Tyler instructs all good men to shout Ed Glaeser’s new NBER working paper on “Paternalism and Psychology” from the rooftops. I am more than happy to oblige. At a glance, it is clear that this is an important paper. Glaeser stresses a point that Vernon Smith often makes. Sure, folks ain’t hyper-rational homo economicus. We make systematic errors in reasoning. But in very many cases, if the price of error goes up, the incidence of error goes down. (We should be less obsessed with the fact that people do make errors and more obsessed with designing market institutions that generate the best kinds of error-reducing feedback.) Because consumers face the costs of their decisions in a way government regulators never do, we should not expect goverment officials, who are subject to the same errors in reasoning, to do an especially good job of guiding our behavior through paternalistic policy.
Additionally, and very importantly, Glaeser notes that expertise in soft paternalistic regulation just is skill at manipulating the beliefs and behaviors of the citizens they are supposed to serve. But the purely altruistic regulator is a chimera. As I emphasize at length in my paper on Social Security as a “noble lie”, the US government has in fact used techniques of manipulation precisely to achieve ideological objectives that could not be achieved through free and open democratic deliberation. There is no reason to believe that nouveau paternalists, armed with the latest behaviorialist research, will resist the temptation to manipulate the public for their own ideological purposes. That may be dangerous. But even if it is not, such programs of manipulation amount to an abandonment of republican ideals of self-government, and undercut precisely those aspects of liberal democracy that are thought to confer legitimacy on government action.
Here is what Glaeser says:
Assume that soft paternalism involved a public education campaign to induce people to think more about the future and make people aware that their own rosy scenarios will not necessarily occur. As Benjamin and Laibson suggest, from the point of view of fighting self-control problems, such a campaign might indeed have beneficial results.
But this public education campaign also offers many degrees of freedom that can be used in other, less benign ways. Perhaps the soft paternalism campaign would warn of inflation, and might suggest that other, less careful political leaders (that is, the opposition party) might print money and devalue nominal dollars. Perhaps the soft paternalism campaign might suggest that the stock market might fall, especially if non-business friendly leaders were elected. Perhaps the government might suggest that investing abroad is particularly perilous, given the unreliability of other countries (especially, say, France). All of these messages might be justifiable, but would also be pernicious.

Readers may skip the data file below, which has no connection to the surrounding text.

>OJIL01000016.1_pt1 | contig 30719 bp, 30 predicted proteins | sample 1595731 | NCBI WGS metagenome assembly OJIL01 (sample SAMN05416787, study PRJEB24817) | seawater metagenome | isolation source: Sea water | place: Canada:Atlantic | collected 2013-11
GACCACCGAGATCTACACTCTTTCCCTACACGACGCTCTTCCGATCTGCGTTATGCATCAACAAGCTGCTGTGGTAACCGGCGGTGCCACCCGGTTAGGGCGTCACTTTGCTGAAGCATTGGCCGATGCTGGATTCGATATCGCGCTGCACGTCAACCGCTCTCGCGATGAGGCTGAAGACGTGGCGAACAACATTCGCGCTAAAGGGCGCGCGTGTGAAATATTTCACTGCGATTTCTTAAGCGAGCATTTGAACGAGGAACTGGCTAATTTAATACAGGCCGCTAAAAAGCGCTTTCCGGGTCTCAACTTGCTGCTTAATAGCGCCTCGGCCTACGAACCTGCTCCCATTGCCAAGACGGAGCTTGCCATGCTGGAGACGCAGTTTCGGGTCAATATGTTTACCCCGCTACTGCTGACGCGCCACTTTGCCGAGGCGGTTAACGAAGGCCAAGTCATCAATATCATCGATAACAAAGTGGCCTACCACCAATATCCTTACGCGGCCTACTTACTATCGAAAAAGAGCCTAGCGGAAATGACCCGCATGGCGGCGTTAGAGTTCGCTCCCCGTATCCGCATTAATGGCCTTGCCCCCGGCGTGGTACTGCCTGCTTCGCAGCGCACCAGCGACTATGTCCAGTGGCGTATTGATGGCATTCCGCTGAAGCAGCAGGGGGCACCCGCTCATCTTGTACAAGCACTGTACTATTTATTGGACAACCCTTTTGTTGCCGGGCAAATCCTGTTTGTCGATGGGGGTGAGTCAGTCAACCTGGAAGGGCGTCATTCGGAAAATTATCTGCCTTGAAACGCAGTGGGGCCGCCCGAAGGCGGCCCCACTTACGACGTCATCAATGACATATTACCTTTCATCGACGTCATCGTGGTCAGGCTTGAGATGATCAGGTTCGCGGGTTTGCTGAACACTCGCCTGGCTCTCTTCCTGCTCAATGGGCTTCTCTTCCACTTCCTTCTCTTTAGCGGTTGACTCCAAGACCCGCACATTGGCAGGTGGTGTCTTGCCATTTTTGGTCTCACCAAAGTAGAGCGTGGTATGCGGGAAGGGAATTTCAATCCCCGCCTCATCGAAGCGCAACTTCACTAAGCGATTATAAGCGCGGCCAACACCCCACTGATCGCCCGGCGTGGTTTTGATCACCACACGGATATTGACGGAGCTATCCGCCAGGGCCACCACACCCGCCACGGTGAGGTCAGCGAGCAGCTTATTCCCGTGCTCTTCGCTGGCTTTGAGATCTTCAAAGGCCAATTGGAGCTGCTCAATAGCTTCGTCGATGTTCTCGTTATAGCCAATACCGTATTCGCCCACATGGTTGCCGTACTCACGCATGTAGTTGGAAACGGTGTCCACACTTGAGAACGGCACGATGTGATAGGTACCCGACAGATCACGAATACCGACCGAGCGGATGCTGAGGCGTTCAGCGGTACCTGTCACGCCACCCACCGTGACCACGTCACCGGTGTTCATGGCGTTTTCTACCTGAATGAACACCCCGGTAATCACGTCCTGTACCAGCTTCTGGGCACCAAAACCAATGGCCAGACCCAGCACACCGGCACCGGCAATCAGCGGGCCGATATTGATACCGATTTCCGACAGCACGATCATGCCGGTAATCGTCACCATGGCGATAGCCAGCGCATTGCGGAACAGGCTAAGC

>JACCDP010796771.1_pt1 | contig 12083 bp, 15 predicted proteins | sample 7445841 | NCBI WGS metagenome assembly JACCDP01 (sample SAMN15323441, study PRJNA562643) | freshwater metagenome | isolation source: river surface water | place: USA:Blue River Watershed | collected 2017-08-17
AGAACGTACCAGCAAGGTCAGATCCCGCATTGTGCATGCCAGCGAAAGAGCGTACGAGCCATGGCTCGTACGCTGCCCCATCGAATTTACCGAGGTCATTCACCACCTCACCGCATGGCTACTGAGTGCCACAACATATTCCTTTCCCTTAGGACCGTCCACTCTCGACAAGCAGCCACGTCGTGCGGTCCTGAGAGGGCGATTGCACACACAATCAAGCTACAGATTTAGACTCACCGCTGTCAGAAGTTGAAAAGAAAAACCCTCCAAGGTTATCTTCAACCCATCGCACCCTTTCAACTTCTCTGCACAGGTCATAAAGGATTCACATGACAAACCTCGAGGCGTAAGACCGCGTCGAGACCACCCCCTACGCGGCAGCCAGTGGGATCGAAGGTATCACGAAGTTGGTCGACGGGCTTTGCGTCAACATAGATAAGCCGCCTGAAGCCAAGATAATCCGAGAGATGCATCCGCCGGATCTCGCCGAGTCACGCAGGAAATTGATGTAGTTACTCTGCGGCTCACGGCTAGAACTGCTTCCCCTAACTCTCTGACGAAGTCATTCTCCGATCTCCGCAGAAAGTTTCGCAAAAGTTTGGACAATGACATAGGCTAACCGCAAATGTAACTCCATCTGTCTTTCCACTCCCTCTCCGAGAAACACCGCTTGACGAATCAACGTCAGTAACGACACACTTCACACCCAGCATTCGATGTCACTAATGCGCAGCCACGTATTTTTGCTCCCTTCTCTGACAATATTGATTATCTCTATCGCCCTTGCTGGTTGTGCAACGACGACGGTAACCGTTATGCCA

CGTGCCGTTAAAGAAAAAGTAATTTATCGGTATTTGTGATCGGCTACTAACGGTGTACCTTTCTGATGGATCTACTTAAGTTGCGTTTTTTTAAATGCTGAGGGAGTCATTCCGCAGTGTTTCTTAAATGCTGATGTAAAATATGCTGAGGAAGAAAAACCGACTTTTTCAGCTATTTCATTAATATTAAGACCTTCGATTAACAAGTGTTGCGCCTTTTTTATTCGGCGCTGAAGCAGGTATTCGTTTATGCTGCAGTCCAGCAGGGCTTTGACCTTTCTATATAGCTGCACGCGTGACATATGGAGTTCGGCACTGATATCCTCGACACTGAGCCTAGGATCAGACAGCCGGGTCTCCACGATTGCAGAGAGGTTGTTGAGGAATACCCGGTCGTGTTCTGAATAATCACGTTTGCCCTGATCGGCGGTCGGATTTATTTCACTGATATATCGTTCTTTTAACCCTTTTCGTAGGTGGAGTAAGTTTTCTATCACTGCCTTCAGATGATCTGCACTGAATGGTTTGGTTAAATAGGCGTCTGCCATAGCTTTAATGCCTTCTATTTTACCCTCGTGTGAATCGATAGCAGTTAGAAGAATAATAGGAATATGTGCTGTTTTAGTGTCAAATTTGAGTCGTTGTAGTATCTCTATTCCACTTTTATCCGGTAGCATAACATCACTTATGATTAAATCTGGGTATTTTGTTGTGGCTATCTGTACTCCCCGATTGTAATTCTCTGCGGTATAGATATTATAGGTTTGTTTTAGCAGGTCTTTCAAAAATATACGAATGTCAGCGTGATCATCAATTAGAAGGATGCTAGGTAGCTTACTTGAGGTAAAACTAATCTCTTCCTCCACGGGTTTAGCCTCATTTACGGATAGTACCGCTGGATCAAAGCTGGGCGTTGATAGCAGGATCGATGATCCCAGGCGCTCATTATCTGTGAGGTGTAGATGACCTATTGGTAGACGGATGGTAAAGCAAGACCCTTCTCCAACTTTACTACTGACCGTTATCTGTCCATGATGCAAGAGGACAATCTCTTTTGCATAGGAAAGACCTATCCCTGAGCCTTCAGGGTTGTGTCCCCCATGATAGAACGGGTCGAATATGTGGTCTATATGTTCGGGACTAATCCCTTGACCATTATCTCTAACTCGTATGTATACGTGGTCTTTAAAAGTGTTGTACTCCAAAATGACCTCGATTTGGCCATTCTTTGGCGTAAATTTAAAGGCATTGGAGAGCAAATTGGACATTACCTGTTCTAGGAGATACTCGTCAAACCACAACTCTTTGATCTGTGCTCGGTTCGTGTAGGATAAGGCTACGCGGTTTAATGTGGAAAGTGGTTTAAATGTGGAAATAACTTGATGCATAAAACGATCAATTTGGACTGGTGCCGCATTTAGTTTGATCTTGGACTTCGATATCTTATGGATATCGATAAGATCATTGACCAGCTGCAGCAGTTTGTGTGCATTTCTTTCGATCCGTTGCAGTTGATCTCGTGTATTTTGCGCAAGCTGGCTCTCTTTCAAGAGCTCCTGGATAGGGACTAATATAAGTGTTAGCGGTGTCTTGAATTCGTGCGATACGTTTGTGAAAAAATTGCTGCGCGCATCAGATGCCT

. . . The commotion surrounding this expenditure [paying Armstrong Williams for pro-NCLB columns] should remind us that the ability of incumbents to ensure victory through the powers of office, which include the bully pulpit, is a constant risk in democracy. Advocating soft paternalism is akin to advocating an increased role of the incumbent government as an agent of persuasion. Given how attractive it is to use persuasion for political advantage, an increased investment in soft paternalism seems to carry great risks.
It is increasingly clear to me that paternalism just can’t be squared with a cosmopolitan liberalism. The kind of soft-paternalism Glaeser discusses depends on the assumption that there is a conception of value that is so widely shared that government manipulation meant to make people better off according to that standard would not be suspect, even if government manipulation was OK. But there is no such standard. So, in practice, soft paternalism requires the imposition of a substantive conception of value that some reasonable citizens reject. Additionally, it assumes that there is some way by which government agents could be legitimately authorized to manipulate their fellow citizens.
I think paternalist often have the Fed in the back of their minds–an “independent” bureaucracy manned by “experts.” Public health folks would like to see an “independent” public health bureacracy manned by experts that is authorized to set health policy. The difficulty comes in identifying “experts” according to any kind of neutral metric. The crazy “true cost economics” people, I’m sure, don’t think Ben Bernanke’s really an expert in economic truth. Public health is deeply moralized domain, turning on substantive questions about the value of health relative to competing values. I think we’d all see the problem if someone proposed to establish an “independent” panel of moral experts to set policy for all of us on matters of moral hygiene. (“Experts on an independent government agency today reported that a ‘culture of life’ is necessary for any sustainable moral order . . .”)
I think you can detect in some (surely not all or even most) behavioralist work a drive to establish that there is a need for manipulation, that there is a science that tells us how to do it, and that there are experts who are available to do it for us. Glaeser does us an important service by showing us why, on their own intellectual grounds, we should not trust them to manage our lives for us.